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Farmers practicing patience

SAVOY -- Wet weather and cooler-than-average temperatures are keeping farmers around Central Illinois from planting crops.
SAVOY -- Wet weather and cooler-than-average temperatures are keeping farmers around Central Illinois from planting crops. WCIA-3's Anna Carrera finds out the impact of moist Mother Nature.

It's already a week later than they usually start. April 20 is the date many farmers shoot for.

"It's not late yet, but with the forecast and the saturated fields, with no rain, we're probably a week away from being able to run," said Dick Miller. 

Even that's wishful thinking, with storm chances back in the forecast as soon as Thursday. Add to that rain from the past few weeks, and you've got flooded fields.

It's leaving farmers like Miller playing the waiting game. It's definitely a different story from what they were doing this time last year.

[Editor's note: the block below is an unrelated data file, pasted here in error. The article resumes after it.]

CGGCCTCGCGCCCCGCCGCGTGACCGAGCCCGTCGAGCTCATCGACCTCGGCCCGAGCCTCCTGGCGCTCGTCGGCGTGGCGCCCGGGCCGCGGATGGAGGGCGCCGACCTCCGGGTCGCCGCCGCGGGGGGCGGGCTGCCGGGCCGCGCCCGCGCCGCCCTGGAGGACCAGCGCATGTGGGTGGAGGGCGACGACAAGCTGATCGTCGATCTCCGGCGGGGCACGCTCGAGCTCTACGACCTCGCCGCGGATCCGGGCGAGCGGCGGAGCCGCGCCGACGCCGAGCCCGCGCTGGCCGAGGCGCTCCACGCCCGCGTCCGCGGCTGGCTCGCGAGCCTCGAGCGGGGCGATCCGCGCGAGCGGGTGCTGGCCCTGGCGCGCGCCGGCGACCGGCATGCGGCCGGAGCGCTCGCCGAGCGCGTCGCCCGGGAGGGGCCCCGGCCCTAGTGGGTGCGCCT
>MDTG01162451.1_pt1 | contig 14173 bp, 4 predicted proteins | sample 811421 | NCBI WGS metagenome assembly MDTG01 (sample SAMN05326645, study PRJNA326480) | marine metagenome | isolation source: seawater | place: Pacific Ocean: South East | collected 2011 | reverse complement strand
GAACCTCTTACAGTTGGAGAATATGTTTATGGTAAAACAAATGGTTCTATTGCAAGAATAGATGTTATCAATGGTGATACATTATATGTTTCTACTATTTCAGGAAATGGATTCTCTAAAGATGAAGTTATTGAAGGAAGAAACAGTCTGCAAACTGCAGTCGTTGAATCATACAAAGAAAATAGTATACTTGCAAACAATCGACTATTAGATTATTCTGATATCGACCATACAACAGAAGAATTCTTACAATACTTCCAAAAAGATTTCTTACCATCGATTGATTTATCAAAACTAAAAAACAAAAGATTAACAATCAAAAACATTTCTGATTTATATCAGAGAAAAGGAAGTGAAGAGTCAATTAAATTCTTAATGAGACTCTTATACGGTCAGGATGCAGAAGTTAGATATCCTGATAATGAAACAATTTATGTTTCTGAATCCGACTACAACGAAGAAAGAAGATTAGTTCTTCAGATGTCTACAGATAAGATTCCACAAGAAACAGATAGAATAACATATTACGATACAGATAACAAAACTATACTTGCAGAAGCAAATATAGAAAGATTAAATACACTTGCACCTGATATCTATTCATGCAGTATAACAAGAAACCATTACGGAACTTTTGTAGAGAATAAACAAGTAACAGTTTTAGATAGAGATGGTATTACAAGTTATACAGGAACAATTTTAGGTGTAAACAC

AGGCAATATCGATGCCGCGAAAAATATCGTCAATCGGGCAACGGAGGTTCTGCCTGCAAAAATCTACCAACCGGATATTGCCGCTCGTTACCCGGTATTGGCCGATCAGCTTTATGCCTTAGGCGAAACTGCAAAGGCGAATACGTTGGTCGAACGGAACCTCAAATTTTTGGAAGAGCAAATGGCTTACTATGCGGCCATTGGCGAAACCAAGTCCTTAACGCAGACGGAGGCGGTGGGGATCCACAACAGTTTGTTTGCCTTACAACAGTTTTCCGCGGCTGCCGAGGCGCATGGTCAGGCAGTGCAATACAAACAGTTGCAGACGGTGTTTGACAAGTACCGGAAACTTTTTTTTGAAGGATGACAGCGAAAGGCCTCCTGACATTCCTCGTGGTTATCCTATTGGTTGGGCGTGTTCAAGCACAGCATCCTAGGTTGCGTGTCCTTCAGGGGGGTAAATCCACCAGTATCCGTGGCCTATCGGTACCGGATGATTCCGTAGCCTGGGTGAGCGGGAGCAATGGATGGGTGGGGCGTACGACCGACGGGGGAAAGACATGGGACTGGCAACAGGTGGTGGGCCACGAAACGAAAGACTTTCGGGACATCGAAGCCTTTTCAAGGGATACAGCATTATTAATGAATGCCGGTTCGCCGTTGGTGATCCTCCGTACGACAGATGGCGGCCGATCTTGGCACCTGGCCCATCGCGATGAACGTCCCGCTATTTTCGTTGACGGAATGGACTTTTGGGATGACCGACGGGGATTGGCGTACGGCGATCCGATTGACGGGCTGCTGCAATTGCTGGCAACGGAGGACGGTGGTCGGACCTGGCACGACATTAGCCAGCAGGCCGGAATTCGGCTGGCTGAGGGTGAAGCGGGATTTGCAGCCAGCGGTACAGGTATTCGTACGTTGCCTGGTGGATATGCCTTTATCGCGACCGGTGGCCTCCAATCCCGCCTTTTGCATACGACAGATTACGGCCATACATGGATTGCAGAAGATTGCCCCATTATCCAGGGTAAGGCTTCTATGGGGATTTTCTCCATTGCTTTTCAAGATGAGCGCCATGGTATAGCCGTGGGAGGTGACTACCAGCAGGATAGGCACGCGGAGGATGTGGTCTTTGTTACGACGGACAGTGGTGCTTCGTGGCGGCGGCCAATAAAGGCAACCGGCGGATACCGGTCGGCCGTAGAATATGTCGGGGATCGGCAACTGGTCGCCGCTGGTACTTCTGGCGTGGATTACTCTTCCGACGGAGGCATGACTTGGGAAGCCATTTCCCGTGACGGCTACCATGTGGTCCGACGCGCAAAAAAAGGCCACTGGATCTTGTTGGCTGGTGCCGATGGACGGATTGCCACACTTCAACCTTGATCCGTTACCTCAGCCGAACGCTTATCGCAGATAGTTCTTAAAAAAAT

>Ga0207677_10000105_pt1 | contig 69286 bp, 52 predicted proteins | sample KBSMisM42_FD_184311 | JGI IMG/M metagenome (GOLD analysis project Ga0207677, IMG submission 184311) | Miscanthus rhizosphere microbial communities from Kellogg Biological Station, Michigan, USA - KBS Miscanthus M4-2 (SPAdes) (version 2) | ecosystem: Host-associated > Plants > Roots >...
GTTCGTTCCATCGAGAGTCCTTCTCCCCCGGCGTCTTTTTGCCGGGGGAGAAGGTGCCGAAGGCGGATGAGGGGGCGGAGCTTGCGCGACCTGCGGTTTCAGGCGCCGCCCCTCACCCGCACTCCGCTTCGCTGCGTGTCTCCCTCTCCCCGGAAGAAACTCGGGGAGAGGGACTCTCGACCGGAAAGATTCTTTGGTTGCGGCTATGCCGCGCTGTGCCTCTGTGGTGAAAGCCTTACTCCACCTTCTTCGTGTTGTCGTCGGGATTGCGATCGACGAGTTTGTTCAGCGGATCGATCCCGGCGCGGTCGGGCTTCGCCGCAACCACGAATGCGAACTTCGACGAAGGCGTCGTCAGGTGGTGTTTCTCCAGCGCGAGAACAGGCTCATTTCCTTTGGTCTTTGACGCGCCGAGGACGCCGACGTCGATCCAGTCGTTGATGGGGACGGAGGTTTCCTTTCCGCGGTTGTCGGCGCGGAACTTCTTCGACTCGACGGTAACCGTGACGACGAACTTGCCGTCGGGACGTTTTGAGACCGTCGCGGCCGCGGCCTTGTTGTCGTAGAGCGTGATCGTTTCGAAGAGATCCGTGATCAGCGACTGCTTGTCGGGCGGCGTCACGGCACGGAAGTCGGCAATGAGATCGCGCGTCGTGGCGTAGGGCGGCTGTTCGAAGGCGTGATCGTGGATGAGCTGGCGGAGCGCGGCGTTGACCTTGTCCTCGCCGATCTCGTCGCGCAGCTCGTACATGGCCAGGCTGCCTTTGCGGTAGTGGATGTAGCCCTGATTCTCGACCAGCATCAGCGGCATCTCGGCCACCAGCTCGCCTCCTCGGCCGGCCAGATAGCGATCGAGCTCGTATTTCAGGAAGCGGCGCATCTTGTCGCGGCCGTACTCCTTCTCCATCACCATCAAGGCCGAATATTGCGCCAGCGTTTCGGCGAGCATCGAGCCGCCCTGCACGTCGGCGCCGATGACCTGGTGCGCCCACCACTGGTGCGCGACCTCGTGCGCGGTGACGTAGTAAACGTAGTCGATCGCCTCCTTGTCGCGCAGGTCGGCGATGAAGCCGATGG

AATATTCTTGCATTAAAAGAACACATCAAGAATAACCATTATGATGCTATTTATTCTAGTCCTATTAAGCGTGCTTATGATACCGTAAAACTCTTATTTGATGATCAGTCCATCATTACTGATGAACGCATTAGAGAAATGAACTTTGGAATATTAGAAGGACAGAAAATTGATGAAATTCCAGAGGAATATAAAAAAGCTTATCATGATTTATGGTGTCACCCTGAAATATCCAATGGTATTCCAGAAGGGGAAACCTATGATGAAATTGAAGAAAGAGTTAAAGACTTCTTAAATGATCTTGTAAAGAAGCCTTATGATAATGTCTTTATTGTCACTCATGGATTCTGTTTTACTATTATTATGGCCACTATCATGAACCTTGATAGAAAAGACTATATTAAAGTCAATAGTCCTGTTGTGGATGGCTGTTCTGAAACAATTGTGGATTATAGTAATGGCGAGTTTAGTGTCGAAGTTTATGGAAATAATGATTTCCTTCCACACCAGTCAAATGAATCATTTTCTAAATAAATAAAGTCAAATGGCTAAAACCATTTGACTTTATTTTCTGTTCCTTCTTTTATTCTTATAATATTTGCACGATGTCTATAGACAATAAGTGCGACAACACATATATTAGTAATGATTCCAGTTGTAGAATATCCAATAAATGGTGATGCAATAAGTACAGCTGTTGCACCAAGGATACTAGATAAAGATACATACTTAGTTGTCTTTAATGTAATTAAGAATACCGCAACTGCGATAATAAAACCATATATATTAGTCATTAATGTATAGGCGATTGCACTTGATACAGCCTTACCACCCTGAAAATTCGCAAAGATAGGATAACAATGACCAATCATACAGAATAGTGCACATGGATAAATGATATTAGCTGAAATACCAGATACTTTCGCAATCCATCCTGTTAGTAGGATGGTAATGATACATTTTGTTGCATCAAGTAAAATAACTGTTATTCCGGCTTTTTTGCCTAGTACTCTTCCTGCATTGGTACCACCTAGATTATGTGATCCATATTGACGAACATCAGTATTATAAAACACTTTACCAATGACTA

"Last year, the whole farming world was in a turmoil because planting in March is just unheard of around here,"  said Miller.

Farmers said their damp dilemma goes beyond what they can see on the surface.

"The fields start to grey off on top and it looks like it's getting dry," said Miller, "But then you go out and walk on it or try to do anything with it, and the underneath needs to dry out too."

Another common concern is that the things they didn't plant are sprouting up anyway.

"The weeds out in the fields are starting to grow, and until we get them worked down, they're going to continue to grow," said Miller. 

But Miller said it's still too soon to panic, saying he'll give Mother Nature a couple more weeks before he gets too concerned.

"I'm a farmer," said Miller. "I'm always optimistic. Every year it's going to be great."

Miller has about 160 acres on that farm. He says, if he has to, he can get the entire crop planted in a week or less, but he just needs the weather to cooperate before he can do that.

Once farmers do start planting, drivers will need to be more careful with tractors on the roads. Farmers say they'll be in crunch-time mode when planting starts the longer they have to wait, so they may be on the roads for longer hours than usual to make up for lost time.
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